Çeda was an elite warrior in service to the kings of Sharakhai. She has been an assassin in dark places. A weapon poised to strike from the shadows. A voice from the darkness, striving to free her people. No longer. Now she's going to lead. The age of the Kings is coming to an end . . .
“Tear the trees down, all of them that housed you.” They set to immediately, tearing at the trees, ripping up the smallest among them that they might reach the larger ones. Were these normal men and women, they would have no hope of ...
Author: Bradley Beaulieu
Publisher: Hachette UK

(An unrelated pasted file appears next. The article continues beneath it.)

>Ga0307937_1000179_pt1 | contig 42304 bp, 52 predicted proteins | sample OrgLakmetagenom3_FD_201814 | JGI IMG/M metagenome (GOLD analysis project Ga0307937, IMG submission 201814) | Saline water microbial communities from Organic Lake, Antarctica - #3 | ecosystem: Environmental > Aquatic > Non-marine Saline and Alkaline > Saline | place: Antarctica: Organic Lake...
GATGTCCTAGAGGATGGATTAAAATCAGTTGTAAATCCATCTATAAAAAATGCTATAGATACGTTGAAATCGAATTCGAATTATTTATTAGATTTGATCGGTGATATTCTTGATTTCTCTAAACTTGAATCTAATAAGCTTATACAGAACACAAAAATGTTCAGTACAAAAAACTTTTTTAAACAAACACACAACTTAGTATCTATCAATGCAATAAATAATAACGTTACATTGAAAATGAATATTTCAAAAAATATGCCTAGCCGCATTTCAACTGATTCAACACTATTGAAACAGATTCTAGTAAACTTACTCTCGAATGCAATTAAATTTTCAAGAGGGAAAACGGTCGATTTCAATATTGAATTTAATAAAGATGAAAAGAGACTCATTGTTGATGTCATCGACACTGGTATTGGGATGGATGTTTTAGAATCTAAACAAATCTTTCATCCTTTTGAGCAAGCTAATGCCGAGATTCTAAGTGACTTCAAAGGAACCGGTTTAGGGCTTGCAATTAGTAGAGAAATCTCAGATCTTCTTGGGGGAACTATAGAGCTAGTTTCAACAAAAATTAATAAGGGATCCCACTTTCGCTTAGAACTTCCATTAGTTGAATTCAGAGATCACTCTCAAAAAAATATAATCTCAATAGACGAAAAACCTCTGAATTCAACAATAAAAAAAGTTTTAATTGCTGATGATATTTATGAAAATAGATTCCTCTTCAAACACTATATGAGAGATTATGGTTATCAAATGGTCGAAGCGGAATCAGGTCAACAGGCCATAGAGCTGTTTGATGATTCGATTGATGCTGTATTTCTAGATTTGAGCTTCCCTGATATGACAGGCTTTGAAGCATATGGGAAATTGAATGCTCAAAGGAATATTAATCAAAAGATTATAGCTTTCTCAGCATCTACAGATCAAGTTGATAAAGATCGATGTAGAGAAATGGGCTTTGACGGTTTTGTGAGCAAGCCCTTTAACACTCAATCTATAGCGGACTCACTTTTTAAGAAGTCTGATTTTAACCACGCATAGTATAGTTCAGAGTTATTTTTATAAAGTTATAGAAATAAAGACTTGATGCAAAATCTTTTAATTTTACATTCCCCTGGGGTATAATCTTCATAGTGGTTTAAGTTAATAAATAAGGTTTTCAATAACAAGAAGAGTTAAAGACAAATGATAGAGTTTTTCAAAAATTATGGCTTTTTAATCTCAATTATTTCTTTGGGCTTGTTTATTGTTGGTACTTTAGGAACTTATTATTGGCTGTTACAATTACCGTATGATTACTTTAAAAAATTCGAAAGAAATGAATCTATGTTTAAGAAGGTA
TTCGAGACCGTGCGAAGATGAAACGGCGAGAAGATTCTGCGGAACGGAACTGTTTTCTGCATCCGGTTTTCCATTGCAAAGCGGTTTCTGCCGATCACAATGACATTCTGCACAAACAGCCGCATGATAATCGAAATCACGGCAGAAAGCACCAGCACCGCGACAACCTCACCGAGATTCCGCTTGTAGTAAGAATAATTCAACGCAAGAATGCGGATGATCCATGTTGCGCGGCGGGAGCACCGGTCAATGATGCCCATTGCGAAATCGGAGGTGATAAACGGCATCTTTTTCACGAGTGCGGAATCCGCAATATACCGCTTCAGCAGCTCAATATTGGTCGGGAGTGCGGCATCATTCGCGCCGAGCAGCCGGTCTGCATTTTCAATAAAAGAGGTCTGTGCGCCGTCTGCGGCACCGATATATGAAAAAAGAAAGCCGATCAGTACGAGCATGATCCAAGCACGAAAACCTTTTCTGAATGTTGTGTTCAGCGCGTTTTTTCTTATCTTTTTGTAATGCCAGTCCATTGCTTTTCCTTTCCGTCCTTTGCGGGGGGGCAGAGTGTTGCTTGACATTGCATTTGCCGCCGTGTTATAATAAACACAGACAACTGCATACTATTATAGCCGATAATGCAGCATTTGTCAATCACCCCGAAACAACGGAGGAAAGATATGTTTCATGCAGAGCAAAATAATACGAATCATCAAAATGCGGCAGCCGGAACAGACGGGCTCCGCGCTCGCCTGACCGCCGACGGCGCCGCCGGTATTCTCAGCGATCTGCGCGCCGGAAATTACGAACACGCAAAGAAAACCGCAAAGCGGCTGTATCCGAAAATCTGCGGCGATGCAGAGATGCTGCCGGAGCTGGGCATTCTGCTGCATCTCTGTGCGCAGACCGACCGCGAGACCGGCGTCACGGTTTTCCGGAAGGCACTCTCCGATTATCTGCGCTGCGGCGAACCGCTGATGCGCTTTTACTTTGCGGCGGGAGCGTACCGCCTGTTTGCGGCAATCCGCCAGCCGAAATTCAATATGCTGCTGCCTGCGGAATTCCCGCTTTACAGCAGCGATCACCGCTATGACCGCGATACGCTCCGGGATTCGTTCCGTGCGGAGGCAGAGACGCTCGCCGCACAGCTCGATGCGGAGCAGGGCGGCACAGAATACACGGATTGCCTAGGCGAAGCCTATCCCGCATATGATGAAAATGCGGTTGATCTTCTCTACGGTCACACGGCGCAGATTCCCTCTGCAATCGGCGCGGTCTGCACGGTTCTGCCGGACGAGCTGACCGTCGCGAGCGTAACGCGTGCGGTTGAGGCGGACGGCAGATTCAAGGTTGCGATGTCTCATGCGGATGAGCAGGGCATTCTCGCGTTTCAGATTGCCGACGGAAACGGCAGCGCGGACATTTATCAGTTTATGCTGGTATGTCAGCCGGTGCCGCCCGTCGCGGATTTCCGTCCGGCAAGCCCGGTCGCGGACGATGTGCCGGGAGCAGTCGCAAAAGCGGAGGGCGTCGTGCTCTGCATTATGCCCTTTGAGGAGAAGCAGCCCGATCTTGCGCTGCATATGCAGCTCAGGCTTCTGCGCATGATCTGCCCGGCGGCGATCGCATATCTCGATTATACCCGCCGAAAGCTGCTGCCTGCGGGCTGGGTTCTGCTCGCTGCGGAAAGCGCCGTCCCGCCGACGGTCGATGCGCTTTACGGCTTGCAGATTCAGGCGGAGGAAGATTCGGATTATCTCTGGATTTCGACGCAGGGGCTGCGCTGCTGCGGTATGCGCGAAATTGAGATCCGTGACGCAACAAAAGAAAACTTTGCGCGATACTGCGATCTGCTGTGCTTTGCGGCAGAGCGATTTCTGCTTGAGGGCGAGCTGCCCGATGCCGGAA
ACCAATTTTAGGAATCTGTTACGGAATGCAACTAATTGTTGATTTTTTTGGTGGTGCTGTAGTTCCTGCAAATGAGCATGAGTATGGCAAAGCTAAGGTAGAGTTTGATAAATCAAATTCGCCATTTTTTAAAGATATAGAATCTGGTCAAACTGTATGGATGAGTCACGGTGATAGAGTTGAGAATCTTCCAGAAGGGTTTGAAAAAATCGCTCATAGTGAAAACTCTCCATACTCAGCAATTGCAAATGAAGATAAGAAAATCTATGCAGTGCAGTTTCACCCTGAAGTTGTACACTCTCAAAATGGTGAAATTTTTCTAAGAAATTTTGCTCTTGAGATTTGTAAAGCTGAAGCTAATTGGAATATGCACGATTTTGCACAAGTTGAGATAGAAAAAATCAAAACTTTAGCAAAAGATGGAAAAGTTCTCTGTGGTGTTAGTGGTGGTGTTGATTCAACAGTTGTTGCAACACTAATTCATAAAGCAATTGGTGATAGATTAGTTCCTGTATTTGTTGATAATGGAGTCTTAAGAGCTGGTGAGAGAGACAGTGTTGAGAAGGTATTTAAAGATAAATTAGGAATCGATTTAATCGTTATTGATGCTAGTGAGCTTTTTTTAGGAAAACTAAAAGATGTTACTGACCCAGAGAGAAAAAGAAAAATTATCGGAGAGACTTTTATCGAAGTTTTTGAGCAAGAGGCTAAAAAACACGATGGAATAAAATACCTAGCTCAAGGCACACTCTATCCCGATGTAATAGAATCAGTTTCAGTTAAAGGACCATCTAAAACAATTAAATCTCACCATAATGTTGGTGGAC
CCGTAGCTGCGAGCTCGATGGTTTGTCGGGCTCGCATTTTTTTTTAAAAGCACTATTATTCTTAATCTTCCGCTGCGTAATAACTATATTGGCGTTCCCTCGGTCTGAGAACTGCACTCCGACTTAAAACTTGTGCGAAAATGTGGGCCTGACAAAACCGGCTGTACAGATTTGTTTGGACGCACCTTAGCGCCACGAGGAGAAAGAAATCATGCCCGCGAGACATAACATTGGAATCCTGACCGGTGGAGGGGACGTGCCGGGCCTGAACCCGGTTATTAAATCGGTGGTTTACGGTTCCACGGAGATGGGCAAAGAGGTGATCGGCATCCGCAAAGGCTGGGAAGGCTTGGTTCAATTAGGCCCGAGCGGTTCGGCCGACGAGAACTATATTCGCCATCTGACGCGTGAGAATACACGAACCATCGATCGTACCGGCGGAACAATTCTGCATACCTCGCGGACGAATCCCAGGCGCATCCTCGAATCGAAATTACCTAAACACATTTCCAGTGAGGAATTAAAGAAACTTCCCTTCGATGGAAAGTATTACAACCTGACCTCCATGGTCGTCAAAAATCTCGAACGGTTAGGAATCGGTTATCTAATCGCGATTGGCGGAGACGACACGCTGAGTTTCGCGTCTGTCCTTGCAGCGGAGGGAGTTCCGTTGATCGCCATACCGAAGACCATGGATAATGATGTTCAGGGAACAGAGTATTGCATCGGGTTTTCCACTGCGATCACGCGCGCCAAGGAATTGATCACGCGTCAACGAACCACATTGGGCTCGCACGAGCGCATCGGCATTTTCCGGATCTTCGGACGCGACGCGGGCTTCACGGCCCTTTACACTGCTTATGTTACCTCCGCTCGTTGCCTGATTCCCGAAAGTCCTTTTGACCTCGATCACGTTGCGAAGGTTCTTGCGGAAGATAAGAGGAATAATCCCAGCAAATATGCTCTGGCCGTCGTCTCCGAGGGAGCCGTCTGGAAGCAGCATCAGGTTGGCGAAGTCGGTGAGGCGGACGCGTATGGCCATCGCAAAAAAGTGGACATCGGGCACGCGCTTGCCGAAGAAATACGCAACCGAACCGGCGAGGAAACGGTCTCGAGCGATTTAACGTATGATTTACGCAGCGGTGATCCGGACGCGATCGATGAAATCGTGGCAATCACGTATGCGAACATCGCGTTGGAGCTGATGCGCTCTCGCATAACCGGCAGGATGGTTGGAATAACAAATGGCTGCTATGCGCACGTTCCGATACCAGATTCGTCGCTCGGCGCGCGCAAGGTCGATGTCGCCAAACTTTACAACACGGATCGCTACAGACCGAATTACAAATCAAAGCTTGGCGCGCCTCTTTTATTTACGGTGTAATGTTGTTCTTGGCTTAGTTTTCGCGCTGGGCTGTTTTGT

The fourth book in The Song of Shattered Sands series--an epic fantasy with a desert setting, filled with rich worldbuilding and pulse-pounding action. When a battle to eradicate the Thirteenth Tribe goes awry, the kingdoms bordering the desert metropolis of Sharakhai see the city as weak and ripe for conquest. Çeda, now leader of the Shieldwives, a band of skilled desert swordswomen, hopes to use the growing chaos to gain freedom for Sehid-Alaz, the ancient, undying king of her people. Freeing him is only the beginning, however. Like all the people of her tribe on that fateful night four centuries earlier, Sehid-Alaz was cursed, turned into an asir, a twisted, miserable creature beholden to the kings of Sharakhai--to truly free her king, Çeda must break the chains that bind him. As Sharakhai's enemies close in and the assault on the city begins, Çeda works feverishly to unlock the mysteries of the asirim's curse. But danger lies everywhere. Enemy forces roam the city; the Blade Maidens close in on her; her own father, one of the kings of Sharakhai, wants Çeda to hang. Worst of all, the gods themselves have begun to take notice of Çeda's pursuits. When the combined might of Sharakhai and the desert gods corner the survivors of the Thirteenth Tribe in a mountain fastness, the very place that nearly saw their annihilation centuries ago, Çeda knows the time has come. She was once an elite warrior in service to the kings of Sharakhai. She has been an assassin in dark places. A weapon poised to strike from the shadows. A voice from the darkness, striving to free her people. No longer. Now she's going to lead. The age of the Kings is coming to an end . . .